Washington -- The Democrats' surprising surge in last
week's congressional elections failed to change one essential element for cable:
Republicans maintained control of the House of Representatives and the Senate.
And that's the only news that really mattered to a
cable industry that is just five months away from deregulation.
Had the Democrats taken back the House, the story today
would be much different. For example, Rep. Edward Markey (D-Mass.), a major sponsor of the
1992 Cable Act, would have returned as chairman of the House Telecommunications
"It was not a significant election with regard to how
Congress is going to vote for the next two years," said Steven Effros, president of
the Cable Telecommunications Association (CATA).
Cable-industry sources said last week that unless cable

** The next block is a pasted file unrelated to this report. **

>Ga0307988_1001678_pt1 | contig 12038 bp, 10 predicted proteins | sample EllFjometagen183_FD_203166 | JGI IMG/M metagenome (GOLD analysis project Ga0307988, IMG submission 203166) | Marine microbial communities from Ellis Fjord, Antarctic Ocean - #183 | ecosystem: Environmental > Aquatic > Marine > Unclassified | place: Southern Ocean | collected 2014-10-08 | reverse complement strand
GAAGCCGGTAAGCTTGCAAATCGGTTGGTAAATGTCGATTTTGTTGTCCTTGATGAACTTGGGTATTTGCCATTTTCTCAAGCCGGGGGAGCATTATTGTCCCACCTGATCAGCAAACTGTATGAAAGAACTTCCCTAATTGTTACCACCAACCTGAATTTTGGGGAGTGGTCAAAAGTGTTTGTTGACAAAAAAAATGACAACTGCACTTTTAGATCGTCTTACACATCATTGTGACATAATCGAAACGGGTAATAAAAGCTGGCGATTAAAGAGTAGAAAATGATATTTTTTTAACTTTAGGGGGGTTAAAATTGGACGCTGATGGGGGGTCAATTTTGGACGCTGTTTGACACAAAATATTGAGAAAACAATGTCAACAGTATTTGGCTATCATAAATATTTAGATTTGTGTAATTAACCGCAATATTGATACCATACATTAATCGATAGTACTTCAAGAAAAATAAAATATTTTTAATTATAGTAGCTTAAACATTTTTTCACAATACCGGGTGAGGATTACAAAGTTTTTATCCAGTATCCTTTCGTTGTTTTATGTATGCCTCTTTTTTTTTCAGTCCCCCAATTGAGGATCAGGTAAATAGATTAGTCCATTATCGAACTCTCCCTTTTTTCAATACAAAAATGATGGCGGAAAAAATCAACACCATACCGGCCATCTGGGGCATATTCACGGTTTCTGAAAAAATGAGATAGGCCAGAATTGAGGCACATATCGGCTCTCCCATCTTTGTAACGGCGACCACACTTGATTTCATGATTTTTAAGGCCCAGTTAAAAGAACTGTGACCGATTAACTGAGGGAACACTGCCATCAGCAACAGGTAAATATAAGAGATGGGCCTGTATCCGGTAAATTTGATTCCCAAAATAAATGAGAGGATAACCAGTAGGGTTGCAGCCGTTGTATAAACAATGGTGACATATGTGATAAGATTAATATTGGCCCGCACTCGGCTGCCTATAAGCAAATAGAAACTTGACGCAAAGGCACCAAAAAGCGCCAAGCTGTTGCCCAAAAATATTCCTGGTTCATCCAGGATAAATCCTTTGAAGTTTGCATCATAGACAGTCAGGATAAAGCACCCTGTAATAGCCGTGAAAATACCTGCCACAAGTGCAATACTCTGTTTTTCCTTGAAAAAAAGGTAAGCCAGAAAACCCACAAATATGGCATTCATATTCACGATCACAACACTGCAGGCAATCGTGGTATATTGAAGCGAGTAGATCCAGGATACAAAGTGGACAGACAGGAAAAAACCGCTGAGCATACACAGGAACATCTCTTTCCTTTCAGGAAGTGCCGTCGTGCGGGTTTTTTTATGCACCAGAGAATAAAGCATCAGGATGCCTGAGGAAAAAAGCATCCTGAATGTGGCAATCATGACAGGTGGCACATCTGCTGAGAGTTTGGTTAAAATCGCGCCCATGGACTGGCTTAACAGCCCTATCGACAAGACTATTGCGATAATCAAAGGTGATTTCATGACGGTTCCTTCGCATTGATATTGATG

operators were really aggressive with rate hikes, the March 31 sunset on upper-tier rates
should come and go without a political upheaval.
"We have been put on notice, obviously by the
leadership in both houses, that we need to be very careful about price increases,"
said Decker Anstrom, president of the National Cable Television Association. "That
issue certainly hasn't gone away or changed in any way by what happened
"If the cable industry makes big mistakes with regard
to rate decisions over the next couple of months, we're still going to have a
problem," Effros added.
The Nov. 3 election -- while leaving Republicans with 223
seats, five fewer than they had going in -- failed to upset the lineup of key players on
telecommunications policy. The Senate elections, which left unchanged the
Republicans' 55-45 majority, also produced a status quo in terms of key